Jeb Bush is running, or maybe he isn't

While immigration is often cited as Bush’s biggest problem with the conservative base, his support for the education standards in the Common Core has actually caused more trouble this year, inciting heckling protests outside some events and grumbling inside the party. With his education advisers, Bush has regular conversations about the issue. Some of his aides have attempted to understand why the matter provokes so much grassroots anger and have talked about trying to reframe his position to express support of higher standards, although it’s a fight Bush would welcome as a presidential candidate. In private meetings, when pressed on both the substance and the politics, Bush pushes back hard.

Then there’s the persistent chatter that three generation of Bush women don’t want any part of another White House run. Barbara’s icy dismissals of a Candidate Jeb (“we’ve had enough Bushes”) have made both national news and late-night laugh fodder. One source, however, who recently spent time with the former first lady says, in fact, she has shifted from unalterably opposed to “neutral,” in part because of how much her ailing husband wants to see their son in the Oval Office. (A spokesman for former President Bush 41 and Mrs. Bush, Jim McGrath, says, her tart comments shrugging off a Jeb candidacy were “about there being no sense of entitlement. She said countless times that Jeb would make a superb president. Nothing has changed.”)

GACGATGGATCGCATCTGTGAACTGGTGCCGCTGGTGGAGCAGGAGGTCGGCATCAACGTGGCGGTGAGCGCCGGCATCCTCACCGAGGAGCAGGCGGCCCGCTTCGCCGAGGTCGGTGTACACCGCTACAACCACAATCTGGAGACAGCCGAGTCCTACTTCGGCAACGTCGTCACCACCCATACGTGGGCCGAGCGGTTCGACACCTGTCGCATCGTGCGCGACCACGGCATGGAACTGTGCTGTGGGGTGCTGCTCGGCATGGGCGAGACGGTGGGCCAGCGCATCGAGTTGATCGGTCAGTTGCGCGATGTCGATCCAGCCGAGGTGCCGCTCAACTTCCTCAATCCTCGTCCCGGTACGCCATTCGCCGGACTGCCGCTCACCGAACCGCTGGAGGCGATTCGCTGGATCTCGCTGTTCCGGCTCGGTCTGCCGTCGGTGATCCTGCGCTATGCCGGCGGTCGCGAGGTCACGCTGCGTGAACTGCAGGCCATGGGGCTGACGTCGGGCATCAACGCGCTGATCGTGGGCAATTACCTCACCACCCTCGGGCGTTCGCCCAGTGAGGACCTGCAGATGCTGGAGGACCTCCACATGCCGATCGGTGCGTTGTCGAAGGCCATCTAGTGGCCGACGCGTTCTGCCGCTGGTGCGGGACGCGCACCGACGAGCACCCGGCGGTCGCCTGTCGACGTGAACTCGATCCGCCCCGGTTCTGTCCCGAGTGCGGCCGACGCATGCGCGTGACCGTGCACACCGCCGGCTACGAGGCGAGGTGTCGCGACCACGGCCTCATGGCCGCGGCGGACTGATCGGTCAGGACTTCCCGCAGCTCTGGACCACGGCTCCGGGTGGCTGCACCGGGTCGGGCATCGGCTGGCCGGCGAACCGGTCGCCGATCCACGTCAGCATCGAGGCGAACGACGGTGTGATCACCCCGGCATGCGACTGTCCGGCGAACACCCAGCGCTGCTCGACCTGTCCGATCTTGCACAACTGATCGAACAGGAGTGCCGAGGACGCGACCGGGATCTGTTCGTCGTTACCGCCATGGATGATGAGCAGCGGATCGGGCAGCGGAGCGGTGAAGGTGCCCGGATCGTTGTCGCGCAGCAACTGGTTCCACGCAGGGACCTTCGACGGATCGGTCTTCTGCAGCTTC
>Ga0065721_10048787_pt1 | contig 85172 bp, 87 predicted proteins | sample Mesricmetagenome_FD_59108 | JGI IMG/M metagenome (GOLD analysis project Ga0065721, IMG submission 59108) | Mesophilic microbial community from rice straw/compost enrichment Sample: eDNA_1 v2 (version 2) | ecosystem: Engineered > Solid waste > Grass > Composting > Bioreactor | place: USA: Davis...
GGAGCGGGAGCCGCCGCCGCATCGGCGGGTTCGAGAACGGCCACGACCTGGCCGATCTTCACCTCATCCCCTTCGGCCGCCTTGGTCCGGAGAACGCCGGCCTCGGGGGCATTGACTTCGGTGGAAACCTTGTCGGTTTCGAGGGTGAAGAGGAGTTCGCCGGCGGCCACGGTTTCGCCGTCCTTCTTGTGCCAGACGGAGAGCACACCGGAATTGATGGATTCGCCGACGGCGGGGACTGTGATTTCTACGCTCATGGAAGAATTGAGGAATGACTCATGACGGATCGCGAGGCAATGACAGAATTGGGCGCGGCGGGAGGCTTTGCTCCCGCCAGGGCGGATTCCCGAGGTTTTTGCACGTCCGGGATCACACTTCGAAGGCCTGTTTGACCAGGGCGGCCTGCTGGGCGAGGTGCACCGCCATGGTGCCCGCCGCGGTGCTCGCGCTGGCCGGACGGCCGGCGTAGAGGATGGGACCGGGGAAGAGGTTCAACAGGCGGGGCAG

Barbara Bush’s previous skepticism, according to numerous sources, was grounded in concern that daughter-in-law Columba Bush would not take well to the harsh spotlight of either a coast-to-coast campaign or life in Washington. Jeb’s wife is said to be shy, private, and sensitive to ridicule she received for struggling to transition from her native Spanish to English. But lately Columba has inched closer to the spotlight, participating in a few public events and in family activities in Kennebunkport, providing some reassurance to those closest to Jeb. Columba has been traveling with her husband on some international trips, attended at least one board dinner with him in New York this year, and, according to an intimate, has been more actively engaged in her husband’s public policy work in the last 12 months than she has been in five or six years.